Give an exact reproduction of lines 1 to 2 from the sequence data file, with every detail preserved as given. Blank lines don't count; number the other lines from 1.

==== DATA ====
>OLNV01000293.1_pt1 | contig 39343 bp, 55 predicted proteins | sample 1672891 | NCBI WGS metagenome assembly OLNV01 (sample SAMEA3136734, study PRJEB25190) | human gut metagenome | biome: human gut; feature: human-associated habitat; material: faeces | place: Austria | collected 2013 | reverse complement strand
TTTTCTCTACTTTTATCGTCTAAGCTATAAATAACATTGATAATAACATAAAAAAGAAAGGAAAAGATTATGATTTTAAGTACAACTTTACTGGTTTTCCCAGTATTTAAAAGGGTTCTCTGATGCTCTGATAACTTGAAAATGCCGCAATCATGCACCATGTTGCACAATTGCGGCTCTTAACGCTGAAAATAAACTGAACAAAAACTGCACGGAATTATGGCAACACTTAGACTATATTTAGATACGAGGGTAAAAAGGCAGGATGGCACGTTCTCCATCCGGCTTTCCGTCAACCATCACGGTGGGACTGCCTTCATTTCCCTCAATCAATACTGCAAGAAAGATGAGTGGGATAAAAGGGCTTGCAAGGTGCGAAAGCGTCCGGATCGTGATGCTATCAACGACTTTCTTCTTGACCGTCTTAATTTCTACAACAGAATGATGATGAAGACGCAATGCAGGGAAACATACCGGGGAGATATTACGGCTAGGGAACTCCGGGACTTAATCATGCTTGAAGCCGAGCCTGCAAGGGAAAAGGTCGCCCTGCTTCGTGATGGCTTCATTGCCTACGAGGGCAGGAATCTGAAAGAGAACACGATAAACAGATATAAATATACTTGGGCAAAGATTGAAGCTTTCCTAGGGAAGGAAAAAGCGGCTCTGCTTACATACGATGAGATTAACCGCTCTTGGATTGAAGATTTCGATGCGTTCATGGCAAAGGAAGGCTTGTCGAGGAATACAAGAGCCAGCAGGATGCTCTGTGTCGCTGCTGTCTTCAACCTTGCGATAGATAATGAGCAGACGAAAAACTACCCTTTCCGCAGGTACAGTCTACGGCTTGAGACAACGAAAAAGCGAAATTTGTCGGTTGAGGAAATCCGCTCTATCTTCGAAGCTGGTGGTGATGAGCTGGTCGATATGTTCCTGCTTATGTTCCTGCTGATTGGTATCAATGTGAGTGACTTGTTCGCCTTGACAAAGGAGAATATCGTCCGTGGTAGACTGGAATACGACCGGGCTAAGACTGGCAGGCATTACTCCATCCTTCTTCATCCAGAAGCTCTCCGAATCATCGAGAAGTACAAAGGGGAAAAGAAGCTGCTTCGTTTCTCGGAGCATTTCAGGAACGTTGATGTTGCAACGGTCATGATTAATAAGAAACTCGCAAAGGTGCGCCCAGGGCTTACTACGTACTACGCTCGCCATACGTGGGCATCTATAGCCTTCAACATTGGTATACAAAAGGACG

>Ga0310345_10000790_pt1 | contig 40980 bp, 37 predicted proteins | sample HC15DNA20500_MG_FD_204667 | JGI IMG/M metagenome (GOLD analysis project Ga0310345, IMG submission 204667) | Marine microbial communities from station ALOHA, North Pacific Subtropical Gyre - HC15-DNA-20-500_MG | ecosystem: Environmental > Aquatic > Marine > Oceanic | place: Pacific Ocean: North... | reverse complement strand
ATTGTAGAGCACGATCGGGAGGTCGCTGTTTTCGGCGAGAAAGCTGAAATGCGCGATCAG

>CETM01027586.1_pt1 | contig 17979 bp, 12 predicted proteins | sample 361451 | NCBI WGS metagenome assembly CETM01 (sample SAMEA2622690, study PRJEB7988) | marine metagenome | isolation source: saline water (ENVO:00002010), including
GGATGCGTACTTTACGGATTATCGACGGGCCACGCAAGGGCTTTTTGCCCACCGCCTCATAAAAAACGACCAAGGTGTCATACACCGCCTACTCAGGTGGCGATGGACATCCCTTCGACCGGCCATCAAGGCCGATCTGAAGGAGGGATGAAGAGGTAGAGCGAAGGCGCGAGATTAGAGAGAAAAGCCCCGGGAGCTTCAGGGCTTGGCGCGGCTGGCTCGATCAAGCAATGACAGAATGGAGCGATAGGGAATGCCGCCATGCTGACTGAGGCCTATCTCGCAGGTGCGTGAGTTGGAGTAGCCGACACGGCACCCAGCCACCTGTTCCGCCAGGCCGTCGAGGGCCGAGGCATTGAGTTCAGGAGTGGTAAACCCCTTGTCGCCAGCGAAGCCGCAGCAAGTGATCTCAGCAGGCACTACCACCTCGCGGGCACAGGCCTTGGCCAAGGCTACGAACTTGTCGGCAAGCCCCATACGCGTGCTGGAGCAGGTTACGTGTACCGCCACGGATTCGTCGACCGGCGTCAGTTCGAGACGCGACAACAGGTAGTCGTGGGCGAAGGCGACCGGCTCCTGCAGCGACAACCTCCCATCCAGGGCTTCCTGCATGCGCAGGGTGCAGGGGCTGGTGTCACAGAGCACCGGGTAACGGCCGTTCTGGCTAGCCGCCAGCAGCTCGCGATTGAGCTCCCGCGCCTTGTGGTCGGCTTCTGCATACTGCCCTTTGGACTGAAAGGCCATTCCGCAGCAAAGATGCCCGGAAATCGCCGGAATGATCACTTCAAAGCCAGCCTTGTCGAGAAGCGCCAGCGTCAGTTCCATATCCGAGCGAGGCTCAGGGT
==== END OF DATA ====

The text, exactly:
>OLNV01000293.1_pt1 | contig 39343 bp, 55 predicted proteins | sample 1672891 | NCBI WGS metagenome assembly OLNV01 (sample SAMEA3136734, study PRJEB25190) | human gut metagenome | biome: human gut; feature: human-associated habitat; material: faeces | place: Austria | collected 2013 | reverse complement strand
TTTTCTCTACTTTTATCGTCTAAGCTATAAATAACATTGATAATAACATAAAAAAGAAAGGAAAAGATTATGATTTTAAGTACAACTTTACTGGTTTTCCCAGTATTTAAAAGGGTTCTCTGATGCTCTGATAACTTGAAAATGCCGCAATCATGCACCATGTTGCACAATTGCGGCTCTTAACGCTGAAAATAAACTGAACAAAAACTGCACGGAATTATGGCAACACTTAGACTATATTTAGATACGAGGGTAAAAAGGCAGGATGGCACGTTCTCCATCCGGCTTTCCGTCAACCATCACGGTGGGACTGCCTTCATTTCCCTCAATCAATACTGCAAGAAAGATGAGTGGGATAAAAGGGCTTGCAAGGTGCGAAAGCGTCCGGATCGTGATGCTATCAACGACTTTCTTCTTGACCGTCTTAATTTCTACAACAGAATGATGATGAAGACGCAATGCAGGGAAACATACCGGGGAGATATTACGGCTAGGGAACTCCGGGACTTAATCATGCTTGAAGCCGAGCCTGCAAGGGAAAAGGTCGCCCTGCTTCGTGATGGCTTCATTGCCTACGAGGGCAGGAATCTGAAAGAGAACACGATAAACAGATATAAATATACTTGGGCAAAGATTGAAGCTTTCCTAGGGAAGGAAAAAGCGGCTCTGCTTACATACGATGAGATTAACCGCTCTTGGATTGAAGATTTCGATGCGTTCATGGCAAAGGAAGGCTTGTCGAGGAATACAAGAGCCAGCAGGATGCTCTGTGTCGCTGCTGTCTTCAACCTTGCGATAGATAATGAGCAGACGAAAAACTACCCTTTCCGCAGGTACAGTCTACGGCTTGAGACAACGAAAAAGCGAAATTTGTCGGTTGAGGAAATCCGCTCTATCTTCGAAGCTGGTGGTGATGAGCTGGTCGATATGTTCCTGCTTATGTTCCTGCTGATTGGTATCAATGTGAGTGACTTGTTCGCCTTGACAAAGGAGAATATCGTCCGTGGTAGACTGGAATACGACCGGGCTAAGACTGGCAGGCATTACTCCATCCTTCTTCATCCAGAAGCTCTCCGAATCATCGAGAAGTACAAAGGGGAAAAGAAGCTGCTTCGTTTCTCGGAGCATTTCAGGAACGTTGATGTTGCAACGGTCATGATTAATAAGAAACTCGCAAAGGTGCGCCCAGGGCTTACTACGTACTACGCTCGCCATACGTGGGCATCTATAGCCTTCAACATTGGTATACAAAAGGACG